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Memphis Flyer Writing by Nature

Milkweed Editions' inaugural series on art, activism, and the writer's credo

By Charles Scheer

JULY 5, 1999:  As an observer and sometime participant, I'm a little uncomfortable at the prospect of critiquing the work of artists/activists. Here's why: For eight years I lived in Washington, D.C., where I kept an eye on the political and cultural goings-on. Where politics and culture intersected, sparks flew. Those sparks were of real interest to me as I shuffled from public demonstrations to art exhibits to benefit concerts to teach-ins (yes, they still have them), my mind filled to overflowing not only with ideas but with self-righteous convictions. By simply being "out there," "participating," by the mere act of buying an "underground" cassette or recycling plastic or wearing organically grown cotton shirts or volunteering at such-and-such shelter or soup kitchen, I thought I was part of some grand design.

Within this bubble of a community, I witnessed many an artist, doubled over with fervor, creating art that, though springing from resolute commitment to the cause at hand, in retrospect seems sometimes to have served only as outlet for deeper, unforeseen frustrations, as if the cause were secondary to the activist impulse itself. In such an environment, the distinction between "good art" and "good politics" appeared almost beside the point.

But the distinction matters. Art, or literature, or music created in order to effect social change need not be genre unto itself. Nor should the success or failure of such works be judged according to less demanding criteria.

Somewhere between art and activism lie Rick Bass' Brown Dog of the Yaak: Essays on Art and Activism, essays that focus on the subject of literature and the very nature of creative expression, and Pattiann Rogers' The Dream of the Marsh Wren: Writing as Reciprocal Creation, a sensational collection of poems and prose recollections. Both titles, in paperback for $12, are from Milkweed Editions and represent the first two in this publisher's Credo series of prominent nature writers witnessing the world they live in and explaining the aesthetics underpinning their work.

Rick Bass, over the course of 13 books of fiction and nonfiction, has always been globally minded, a wilderness writer who explores issues of concern to environmentalists but with a parallel concern for the issue of human continuity, a point often missing in activist literature. He is also a hunter, a practice he not only enjoys but illuminates in Brown Dog of the Yaak. With the aid of his dog, Colter, Bass sees hunting not as some tragic (and literary) metaphor but as an essential component of human existence, and in the case of Bass, a source of creativity.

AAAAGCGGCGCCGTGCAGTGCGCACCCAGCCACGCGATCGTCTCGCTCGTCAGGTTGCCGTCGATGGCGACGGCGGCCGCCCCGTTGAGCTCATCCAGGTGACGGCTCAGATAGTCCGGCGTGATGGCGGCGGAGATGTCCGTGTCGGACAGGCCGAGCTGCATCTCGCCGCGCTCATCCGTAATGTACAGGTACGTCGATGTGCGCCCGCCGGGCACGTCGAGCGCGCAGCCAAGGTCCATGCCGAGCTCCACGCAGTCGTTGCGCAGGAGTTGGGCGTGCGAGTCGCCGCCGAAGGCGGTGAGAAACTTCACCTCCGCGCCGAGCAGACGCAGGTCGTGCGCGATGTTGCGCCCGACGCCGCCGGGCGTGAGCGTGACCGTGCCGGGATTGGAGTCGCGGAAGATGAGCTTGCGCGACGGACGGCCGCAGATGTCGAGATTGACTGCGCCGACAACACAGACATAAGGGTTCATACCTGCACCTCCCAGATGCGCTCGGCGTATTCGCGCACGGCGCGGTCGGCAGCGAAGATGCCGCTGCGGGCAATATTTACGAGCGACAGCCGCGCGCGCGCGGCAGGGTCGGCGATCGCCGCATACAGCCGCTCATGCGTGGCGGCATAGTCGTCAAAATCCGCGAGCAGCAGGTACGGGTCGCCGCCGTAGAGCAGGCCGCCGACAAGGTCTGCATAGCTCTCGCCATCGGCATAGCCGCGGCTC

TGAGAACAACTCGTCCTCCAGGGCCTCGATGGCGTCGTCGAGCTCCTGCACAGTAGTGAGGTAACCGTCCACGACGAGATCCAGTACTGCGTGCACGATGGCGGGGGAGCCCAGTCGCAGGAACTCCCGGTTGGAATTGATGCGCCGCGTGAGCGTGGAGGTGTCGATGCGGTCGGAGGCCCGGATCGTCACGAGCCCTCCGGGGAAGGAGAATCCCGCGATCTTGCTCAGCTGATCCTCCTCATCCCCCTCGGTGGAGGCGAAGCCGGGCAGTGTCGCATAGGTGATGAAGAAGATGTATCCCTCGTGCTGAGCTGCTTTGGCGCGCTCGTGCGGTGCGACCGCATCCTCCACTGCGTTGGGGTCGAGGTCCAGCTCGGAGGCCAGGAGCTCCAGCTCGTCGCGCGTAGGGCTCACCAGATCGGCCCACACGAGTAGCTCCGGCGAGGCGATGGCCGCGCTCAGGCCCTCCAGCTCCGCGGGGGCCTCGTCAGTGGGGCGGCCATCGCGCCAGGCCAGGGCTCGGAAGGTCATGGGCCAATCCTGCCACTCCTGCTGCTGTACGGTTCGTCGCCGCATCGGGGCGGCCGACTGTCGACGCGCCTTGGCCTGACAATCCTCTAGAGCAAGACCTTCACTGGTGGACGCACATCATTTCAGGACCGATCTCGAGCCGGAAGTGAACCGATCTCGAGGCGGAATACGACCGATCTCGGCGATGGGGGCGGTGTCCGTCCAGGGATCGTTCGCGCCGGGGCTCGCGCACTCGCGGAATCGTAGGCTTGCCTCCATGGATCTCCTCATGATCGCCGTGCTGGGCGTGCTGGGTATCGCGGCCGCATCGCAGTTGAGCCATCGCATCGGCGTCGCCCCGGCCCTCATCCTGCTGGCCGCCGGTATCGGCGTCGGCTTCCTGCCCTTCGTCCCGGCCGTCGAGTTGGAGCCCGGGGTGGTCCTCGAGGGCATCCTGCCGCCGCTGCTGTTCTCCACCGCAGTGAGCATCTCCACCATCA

Both hunting and writing, Bass believes, are distinctly natural acts, and whether or not he "succeeds" at either depends on his acting upon natural impulses. In Brown Dog, he doesn't readily critique art as "activism," especially with regard to his own work, but he does struggle to make sense of things in his essay on his "art." How? By reverting to anecdotes about his dog Colter's intuitive hunting habits. And then, an epiphany: "What if the landscapes themselves vanish -- shaken empty of their wild, reckless species, and that wild reckless grace out of which we poured? What happens if we lose our anchors and exist one day only in a world of shadows?"

The author considers the clear-cutting of forests as one exemplary issue: To Bass, it's an "all-or-nothing" economic crisis, and he goes on to wonder how the word "economics" and "ecosystem" became so contradictory. In the process of exploring his perspectives, he arrives at some genuine fears about the state of the wilderness he calls home, as well as his inability to effect change however much an "organic experience" writing may be. This impressive and forceful journey ends with an impassioned plea for further activism, be it artistic, social, or political, and echoes the clarion call of the Transcendentalists of generations ago: Bass, a new Emerson, alone up in Montana, with his laptop, watching the trucks belonging to International Paper rolling by and the author helpless, angry, but charged with an energy to just keep writing.

If the Transcendentalist legacy serves Bass, it also graces Pattiann Rogers' poetry. Rogers writes as though she has the blood of Whitman in her pen, embracing every organic and man-made triumph and tragedy as "natural," regardless of the havoc wreaked. Having lived in the suburbs but having grown up in rural southwestern Missouri, Rogers' experience of a subdivided, gated community in Houston paradoxically left her embracing the very source of her dismay. Her view: inclusive.

"Many of my poems rise not from one motivation, but from many," she writes, seeing value in the "motivating factors" (even Bass' logging trucks) as part of the natural realm too. "We are thoroughly nature," she cries, hand clenched in a raised fist. "To claim otherwise is to attempt to place human beings and everything we do in some rare unimaginable realm beyond the universe." But the poems that grow between the cracks of such a manifesto engender more: Rogers uses language in a manner not often seen in contemporary poetry, language that infuses her nature poems with not only beauty and awe but a quality approaching the erotic. Whitman hovers above, and Rogers, borrowing on his sophistication and arrogance, adds her own ingredient: humor. The experience, for readers, can be close to bliss.

With Brown Dog of the Yaak and The Dream of the Marsh Wren, Milkweed's Credo series is off to a running, highly intriguing, highly worthwhile start.

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